In the world of CPR, there’s a fair amount of hearsay and urban myths. Some of this is from what people see in the movies. Other times, it’s just from false information being passed from person to person.
This creates a lot of questions about what CPR actually is, and how it works. A while back, we answered some of the most common questions people have regarding CPR. Today, we’ll answer a few more.
Is Mouth to Mouth Still Used?
As far as CPR history goes, the use of mouth to mouth actually predates timed chest compressions by more than a century. However, many think this technique is outdated, unsanitary, and all around frowned upon.
There’s some reason for this. A few years ago, the American Heart Association issued an announcement saying that hands-only CPR works just as well as CPR with mouth-to-mouth. That’s because the body usually has enough oxygen left in its system to keep the internal organs operating properly.
Ultimately, the heart is the priority in an emergency situation.
That said, mouth-to-mouth is still taught in CPR classes. In the case of near-drowning victims, oxygen is vital, and they may require mouth-to-mouth. Also, if a child collapses, it is more likely due to breathing problems than it is heart problems.
In these situations, and some others, mouth-to-mouth can still increase the chances of survival. That said, it’s recommended you only use mouth-to-mouth if you’ve have professional training.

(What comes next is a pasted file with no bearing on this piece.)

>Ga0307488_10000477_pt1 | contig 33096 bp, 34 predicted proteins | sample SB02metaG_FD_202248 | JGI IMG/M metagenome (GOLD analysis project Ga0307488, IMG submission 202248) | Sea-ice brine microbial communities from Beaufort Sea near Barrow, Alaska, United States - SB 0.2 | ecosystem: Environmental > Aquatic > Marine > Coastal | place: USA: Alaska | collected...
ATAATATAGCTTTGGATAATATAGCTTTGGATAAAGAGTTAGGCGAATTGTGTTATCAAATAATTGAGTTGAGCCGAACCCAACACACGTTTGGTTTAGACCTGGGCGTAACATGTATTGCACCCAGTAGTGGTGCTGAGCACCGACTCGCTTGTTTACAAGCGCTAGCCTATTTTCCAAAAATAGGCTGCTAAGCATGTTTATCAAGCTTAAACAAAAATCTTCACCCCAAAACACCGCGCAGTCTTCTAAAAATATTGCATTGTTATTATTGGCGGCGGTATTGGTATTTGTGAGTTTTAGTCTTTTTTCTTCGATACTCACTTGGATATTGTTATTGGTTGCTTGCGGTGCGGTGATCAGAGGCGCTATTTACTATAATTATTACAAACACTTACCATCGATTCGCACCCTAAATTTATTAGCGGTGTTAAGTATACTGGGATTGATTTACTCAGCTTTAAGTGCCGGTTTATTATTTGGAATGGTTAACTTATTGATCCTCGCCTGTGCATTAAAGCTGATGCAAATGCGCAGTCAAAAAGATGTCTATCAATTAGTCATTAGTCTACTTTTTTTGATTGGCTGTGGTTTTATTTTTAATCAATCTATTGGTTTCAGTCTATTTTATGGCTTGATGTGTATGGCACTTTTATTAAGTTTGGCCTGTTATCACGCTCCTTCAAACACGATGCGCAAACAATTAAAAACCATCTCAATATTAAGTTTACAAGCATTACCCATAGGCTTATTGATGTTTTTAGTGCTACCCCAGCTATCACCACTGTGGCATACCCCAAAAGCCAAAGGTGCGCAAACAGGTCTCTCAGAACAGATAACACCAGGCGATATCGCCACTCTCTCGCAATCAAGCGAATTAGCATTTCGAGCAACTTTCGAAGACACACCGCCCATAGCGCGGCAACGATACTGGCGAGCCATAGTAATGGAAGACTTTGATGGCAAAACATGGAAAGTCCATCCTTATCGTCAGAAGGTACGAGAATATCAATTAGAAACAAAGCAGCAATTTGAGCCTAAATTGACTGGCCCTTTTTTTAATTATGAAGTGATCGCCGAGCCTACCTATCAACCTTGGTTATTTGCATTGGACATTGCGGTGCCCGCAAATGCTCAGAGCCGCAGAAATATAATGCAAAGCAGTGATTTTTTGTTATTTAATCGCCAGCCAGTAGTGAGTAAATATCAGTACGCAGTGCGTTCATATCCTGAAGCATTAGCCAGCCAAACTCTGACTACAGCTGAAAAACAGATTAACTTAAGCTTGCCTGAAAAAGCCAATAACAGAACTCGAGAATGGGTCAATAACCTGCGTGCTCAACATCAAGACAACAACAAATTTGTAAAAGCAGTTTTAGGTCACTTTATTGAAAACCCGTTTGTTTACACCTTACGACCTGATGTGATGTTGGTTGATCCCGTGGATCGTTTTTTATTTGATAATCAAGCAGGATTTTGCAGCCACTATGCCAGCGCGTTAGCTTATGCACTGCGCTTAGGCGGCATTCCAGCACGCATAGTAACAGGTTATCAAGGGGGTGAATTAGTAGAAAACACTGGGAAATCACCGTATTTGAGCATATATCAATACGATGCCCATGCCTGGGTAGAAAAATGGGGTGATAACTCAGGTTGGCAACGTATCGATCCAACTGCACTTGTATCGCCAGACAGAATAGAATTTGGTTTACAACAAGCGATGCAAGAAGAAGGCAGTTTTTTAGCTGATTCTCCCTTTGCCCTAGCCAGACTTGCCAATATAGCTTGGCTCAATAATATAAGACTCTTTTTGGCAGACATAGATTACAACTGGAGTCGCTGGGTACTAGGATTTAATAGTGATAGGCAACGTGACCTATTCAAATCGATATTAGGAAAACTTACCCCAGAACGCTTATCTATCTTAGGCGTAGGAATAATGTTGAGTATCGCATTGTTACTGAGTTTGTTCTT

Which is more important? Breathing or blood flow?
This one is a bit of a trick question. As stated above, keeping the heart beating is more important than adding more air into the lungs. However, after calling for help, the first thing you should do in an emergency situation is to tilt their head back and make sure nothing is blocking their air passage.
But technically speaking, the blood flow gets priority.
Can you break someone’s ribs during CPR?
While you shouldn’t be caving in someone’s sternum (that wouldn’t do much good for the heart and lungs), it’s entirely possibly you may crack or bruise a rib, if not the sternum, while performing CPR. That’s not to say it happens every time.
But you shouldn’t let a fear of injuring someone’s chest prevent you from applying proper pressure. At the end of the day, a fractured rib or two is a lot better than dying because of cardiac arrest.
Am I liable for injury?
All 50 states have what’s known as Good Samaritan laws. Essentially, these protect you from being punished for trying to help someone. Even if you’re not certified to perform CPR, you’re protected. You can learn more about the legalities and liabilities of CPR here.
Do doctors and certified Persons have to perform CPR in emergency situations?
The state of Vermont actually does have a law that requires capable people to respond in CPR. If they don’t, they can be fined. This includes both doctors and those with CPR training.
Otherwise, there is no such obligation.
How Can I Become CPR Certified?
If you have any additional questions about CPR, feel free to ask them below.